Through her own experience and student examples Bridwell-Bowles admits she cannot provide concrete answers, but attempts to hypothesize the existence of a powerfully diverse discourse that allows for variation in race, gender, class, sexual orientation and other human variation. This work is challenging in complicated to do using a “patriarchal, racist, and classist variant of language,” because “it may not be possible to create feminist discourse with a “father’s tongue’ (Penelope) or the ‘master’s tools’ (Lorde, Master’s)” (298). She provides student examples of writing without argument and experimentation with form to illustrate ways that students have put themselves “back into their writing.” As she works to dot he same in her own writing she is candid about the privilege she has to do so as a tenured faculty member, but asserts that she intends to use this power to open more doors for others to do the same.

“The real change does not lie on the surface of language at all, where I have chosen to begin, but in the deep structure where language and culture interact. In these places, I treasure the new meanings that I and many others have discovered” (312).

 

Skilton-Sylvester – Literate at Home but Not at School: A Cambodian Girl’s Journey from Playwright to Struggling Writer

Skilton-Sylvester, Ellen. “Literate at Home but Not at School: A Cambodian Girl’s Journey from Playwright to Struggling Writer.” School’s Out: Bridging Out-of School Literacies with Classroom Practice. Eds. Glynda Hull and Katherine Schultz. New York: Teachers College Press, 2002. 61-95. Print.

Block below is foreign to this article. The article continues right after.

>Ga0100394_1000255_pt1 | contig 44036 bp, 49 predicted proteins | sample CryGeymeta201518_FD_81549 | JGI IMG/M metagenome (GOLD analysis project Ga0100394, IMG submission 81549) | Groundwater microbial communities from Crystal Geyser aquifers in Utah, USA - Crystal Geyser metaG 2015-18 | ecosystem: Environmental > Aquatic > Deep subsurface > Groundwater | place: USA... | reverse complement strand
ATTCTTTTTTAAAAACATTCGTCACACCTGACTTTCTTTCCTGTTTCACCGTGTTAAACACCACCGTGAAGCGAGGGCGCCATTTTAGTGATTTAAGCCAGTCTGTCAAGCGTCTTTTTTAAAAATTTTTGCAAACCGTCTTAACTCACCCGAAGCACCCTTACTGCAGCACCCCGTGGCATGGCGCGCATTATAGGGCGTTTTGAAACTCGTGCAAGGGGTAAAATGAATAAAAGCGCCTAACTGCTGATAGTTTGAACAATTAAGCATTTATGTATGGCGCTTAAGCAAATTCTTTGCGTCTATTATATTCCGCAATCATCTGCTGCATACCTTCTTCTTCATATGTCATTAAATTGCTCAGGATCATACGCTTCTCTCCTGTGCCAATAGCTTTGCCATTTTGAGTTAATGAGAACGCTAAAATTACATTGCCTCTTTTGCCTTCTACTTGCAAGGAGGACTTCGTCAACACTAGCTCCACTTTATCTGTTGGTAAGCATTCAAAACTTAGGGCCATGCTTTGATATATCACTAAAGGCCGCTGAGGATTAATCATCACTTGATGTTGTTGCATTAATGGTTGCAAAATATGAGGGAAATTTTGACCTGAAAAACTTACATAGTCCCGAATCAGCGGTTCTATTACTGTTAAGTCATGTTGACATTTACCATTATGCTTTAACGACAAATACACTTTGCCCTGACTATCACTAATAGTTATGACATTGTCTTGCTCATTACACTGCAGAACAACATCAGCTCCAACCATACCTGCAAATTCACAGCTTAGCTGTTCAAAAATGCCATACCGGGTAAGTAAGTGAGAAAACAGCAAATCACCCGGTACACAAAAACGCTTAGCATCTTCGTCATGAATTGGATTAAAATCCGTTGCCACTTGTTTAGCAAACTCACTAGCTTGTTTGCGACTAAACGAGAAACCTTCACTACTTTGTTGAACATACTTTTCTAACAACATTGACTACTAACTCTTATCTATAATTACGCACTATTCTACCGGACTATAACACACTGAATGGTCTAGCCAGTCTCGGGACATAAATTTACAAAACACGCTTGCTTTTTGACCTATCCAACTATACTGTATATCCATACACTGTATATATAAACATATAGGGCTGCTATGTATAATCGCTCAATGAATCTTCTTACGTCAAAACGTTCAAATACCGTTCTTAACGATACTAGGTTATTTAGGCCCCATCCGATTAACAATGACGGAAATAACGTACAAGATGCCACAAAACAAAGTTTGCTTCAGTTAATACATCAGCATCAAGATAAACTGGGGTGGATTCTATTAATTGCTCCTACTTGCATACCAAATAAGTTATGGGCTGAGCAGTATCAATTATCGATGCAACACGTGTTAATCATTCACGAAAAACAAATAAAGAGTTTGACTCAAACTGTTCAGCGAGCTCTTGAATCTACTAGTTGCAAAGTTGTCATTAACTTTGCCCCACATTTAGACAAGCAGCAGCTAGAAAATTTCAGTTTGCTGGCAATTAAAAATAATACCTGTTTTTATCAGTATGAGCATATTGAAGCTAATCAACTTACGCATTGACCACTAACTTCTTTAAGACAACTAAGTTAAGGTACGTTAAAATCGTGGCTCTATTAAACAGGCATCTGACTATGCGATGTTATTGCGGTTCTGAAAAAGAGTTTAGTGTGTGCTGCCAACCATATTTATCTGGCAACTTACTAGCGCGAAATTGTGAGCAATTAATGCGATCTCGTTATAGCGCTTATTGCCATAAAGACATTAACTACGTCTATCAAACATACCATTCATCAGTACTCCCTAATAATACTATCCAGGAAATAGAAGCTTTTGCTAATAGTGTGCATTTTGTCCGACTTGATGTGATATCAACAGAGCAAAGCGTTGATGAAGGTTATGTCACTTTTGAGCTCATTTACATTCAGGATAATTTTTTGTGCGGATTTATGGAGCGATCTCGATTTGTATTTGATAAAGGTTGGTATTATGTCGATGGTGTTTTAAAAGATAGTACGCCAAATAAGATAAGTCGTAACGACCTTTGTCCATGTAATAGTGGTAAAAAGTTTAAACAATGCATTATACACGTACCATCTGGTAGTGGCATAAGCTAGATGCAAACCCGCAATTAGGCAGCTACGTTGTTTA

In this chapter, Ellen Skilton-Sylvester, current Associate Professor of Education and Coordinator of ESL Programs at Arcadia University, uses ethnography to provide a contrastive analysis of a young Cambodian immigrant girl’s school and out-of-school literacy practices. This chapter was developed out of a larger ethnographic study of (Skilton-Sylvester, 1997) documenting the identities, literacies, and other educational policies that are part of the lives of several Cambodian women and girls in Philadelphia (65).

In “Literate at Home but Not at School,” Skiton-Sylvester focuses on the school and out-of-school literacies of Nan over the course of three years. The researcher’s fieldwork consisted of weekly tutoring sessions over a 3-year period with Nan and her cousins in either of their apartments (located in the same apartment building) focusing primarily on homework and structured around the needs of the girls in any given week (65). Over the course of time, Skilton-Sylvester says her relationship with the girls developed and their time together extended to include filed trips to local museums, parks, and Skilton-Sylvester’s apartment. The participants also gave her artifacts such as: drawings, painting, and writings as gifts, in addition to performing dances and skits, etc. for her. From these interactions Skilton-Sylvester took the themes that emerged from this data and later interviewed the girls about their points of view concerning  particular findings and issues. Skilton-Sylvester’s fieldwork also included visits to the girls’ school one year prior to beginning her study with the girls. These visits to the English for Speakers of Other Languages (ESOL) classrooms and grade-level classrooms continued into her research with Nan and her relatives. Skilton-Sylvester is clear about her rationale to focus on Nan as her primary subject; stating that Nan provided the most dramatic differences between her in-school and out-of-school writing identities and products (65):